Mr. Zatko said in his complaint that he had quickly found that Twitter had made “little meaningful progress on basic security, integrity and privacy systems” and that the company “suffered from anomalously high rate of security incidents.” He contended that many regulatory filings Twitter had made detailing its privacy practices were “misleading, at best.”
In February 2021, Mr. Zatko made a presentation to Twitter’s board about the company’s lack of preparations for a potential data center failure that could knock the service offline. He also commissioned a third-party report on Twitter’s approach to spam and started projects to improve data security, the complaint said.
Mr. Zatko also said in his complaint that the Indian government had forced Twitter to hire government agents, who had access to internal data, and that a U.S. official had warned the company that one or more of its employees were working on behalf of a foreign intelligence agency.
Twitter has been infiltrated by foreign operatives in the past. This month, a former Twitter employee was convicted of spying on users on behalf of Saudi Arabia.
In December, Twitter’s board received a briefing on security practices. In January, Mr. Zatko began voicing his concerns that the board had been presented with “fraudulent” information about his work on security. Three days later, he was fired, he said. Mr. Zatko said he had later sent material to support his claims to Twitter and the board.
In May, Mr. Musk began needling Twitter over the number of fake accounts on its platform. Mr. Agrawal, the chief executive, responded by saying the company had a strong incentive to detect and remove spam. Mr. Zatko said Mr. Agrawal’s response was false.
In a section of his complaint titled “Lying About Bots to Elon Musk,” Mr. Zatko cited Mr. Agrawal’s tweets about Twitter’s number of fake accounts as an “example of misrepresentations by Twitter.” Executives are “not incentivized to accurately detect” spam because of how they measure the site’s user base for advertising purposes, Mr. Zatko said.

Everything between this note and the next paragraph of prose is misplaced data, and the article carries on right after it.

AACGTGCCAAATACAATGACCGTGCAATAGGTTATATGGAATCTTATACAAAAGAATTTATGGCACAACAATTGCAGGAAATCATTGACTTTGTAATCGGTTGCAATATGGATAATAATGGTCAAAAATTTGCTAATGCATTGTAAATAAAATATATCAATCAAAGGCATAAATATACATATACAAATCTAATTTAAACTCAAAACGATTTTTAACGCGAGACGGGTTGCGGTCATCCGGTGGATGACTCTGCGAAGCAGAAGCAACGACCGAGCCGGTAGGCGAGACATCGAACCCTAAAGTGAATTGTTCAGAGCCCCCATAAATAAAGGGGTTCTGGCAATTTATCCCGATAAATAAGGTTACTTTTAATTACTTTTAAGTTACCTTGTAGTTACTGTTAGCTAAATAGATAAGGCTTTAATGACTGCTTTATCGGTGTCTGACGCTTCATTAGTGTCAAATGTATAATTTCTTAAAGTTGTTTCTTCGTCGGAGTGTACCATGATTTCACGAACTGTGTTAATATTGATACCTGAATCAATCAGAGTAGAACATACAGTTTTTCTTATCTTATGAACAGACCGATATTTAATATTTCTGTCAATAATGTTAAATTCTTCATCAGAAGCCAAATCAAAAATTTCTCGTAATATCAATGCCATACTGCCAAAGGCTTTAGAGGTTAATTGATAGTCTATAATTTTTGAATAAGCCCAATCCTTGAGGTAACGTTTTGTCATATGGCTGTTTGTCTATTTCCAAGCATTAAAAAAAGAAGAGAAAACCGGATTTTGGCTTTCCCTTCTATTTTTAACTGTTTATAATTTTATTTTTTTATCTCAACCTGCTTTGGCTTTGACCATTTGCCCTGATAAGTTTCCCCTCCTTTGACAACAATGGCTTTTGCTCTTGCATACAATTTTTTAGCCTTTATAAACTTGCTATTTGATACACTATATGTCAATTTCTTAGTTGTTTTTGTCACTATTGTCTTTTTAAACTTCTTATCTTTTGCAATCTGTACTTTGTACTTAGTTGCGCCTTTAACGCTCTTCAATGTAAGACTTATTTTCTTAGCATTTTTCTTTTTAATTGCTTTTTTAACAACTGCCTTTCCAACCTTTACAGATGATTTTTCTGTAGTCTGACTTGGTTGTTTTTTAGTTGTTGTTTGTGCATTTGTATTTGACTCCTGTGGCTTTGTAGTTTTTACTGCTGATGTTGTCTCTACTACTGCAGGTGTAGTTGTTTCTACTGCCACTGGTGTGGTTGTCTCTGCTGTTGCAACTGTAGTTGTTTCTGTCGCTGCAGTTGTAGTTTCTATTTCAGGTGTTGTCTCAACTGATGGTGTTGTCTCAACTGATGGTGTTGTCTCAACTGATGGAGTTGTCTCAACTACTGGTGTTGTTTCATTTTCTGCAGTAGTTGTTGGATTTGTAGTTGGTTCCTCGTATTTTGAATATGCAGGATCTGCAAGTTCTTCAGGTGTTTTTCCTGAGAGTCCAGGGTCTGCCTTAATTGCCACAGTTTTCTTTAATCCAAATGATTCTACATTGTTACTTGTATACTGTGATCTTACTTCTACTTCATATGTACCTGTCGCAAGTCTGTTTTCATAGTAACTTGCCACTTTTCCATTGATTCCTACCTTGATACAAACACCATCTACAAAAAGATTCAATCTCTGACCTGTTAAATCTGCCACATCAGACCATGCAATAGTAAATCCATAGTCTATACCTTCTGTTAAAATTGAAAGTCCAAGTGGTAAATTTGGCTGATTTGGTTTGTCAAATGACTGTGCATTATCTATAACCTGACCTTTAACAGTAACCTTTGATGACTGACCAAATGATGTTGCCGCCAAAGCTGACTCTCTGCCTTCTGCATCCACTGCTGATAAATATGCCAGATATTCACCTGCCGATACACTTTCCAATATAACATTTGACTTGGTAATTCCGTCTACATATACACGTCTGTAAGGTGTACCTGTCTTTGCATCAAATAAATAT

Mr. Zatko’s other claims about the weakness of Twitter’s privacy and security could give Mr. Musk new grounds to abandon the deal, legal experts said.
“If Twitter left out things that it should have disclosed, that management knew were serious problems to the business that makes its S.E.C. filings inaccurate, because they do not disclose material information about the business, that could help Musk with his fraud claim,” said Ann Lipton, a professor of corporate governance at Tulane Law School.
(Mr. Musk has signed a binding agreement to buy Twitter. Some legal experts have said his original claims about misleading disclosures on fake accounts Twitter may be a weak argument to back out of the deal because the company amply hedges those disclosures.)
Twitter has violated its 2011 agreement with the F.T.C. before. Under the terms of that agreement, the company was barred for 20 years from misleading consumers about the steps it takes to protect their information and honor their privacy choices.
In May, the F.T.C. and the Justice Department fined Twitter $150 million for violating the settlement after the company told users that it was collecting their email addresses and phone numbers to protect their accounts. The agencies said Twitter had not done enough to say the information was also used to help marketers target ads.
Mr. Musk and Twitter are headed toward a five-day trial in October in Delaware Chancery Court over whether Mr. Musk must abide by his agreement to buy the company. This month, his legal team asked Twitter to turn over documents of several former Twitter executives, including Mr. Zatko, two people with knowledge of the proceedings said. Mr. Musk’s lawyers also sought documents from Jack Dorsey, Twitter’s former chief executive, and Kayvon Beykpour, its former head of product, according to court filings.
In a letter to the court on Aug. 11, lawyers for Twitter argued that Mr. Zatko, whose name is redacted in the filing, oversaw security and compromised accounts but was not involved in spam-fighting efforts and therefore was not relevant to Mr. Musk’s case. A judge ruled that Twitter should hand over Mr. Beykpour’s records but denied the request for Mr. Zatko’s records.
Ms. Katz said that although Mr. Zatko had not overseen spam issues directly, he had often been asked to help quantify spam and provided those results to the Twitter executives responsible for combating the issue.
“It’s a predictable human emotion to be upset about being fired when you’ve been fired for doing the right thing,” she said.
Cecilia Kang contributed reporting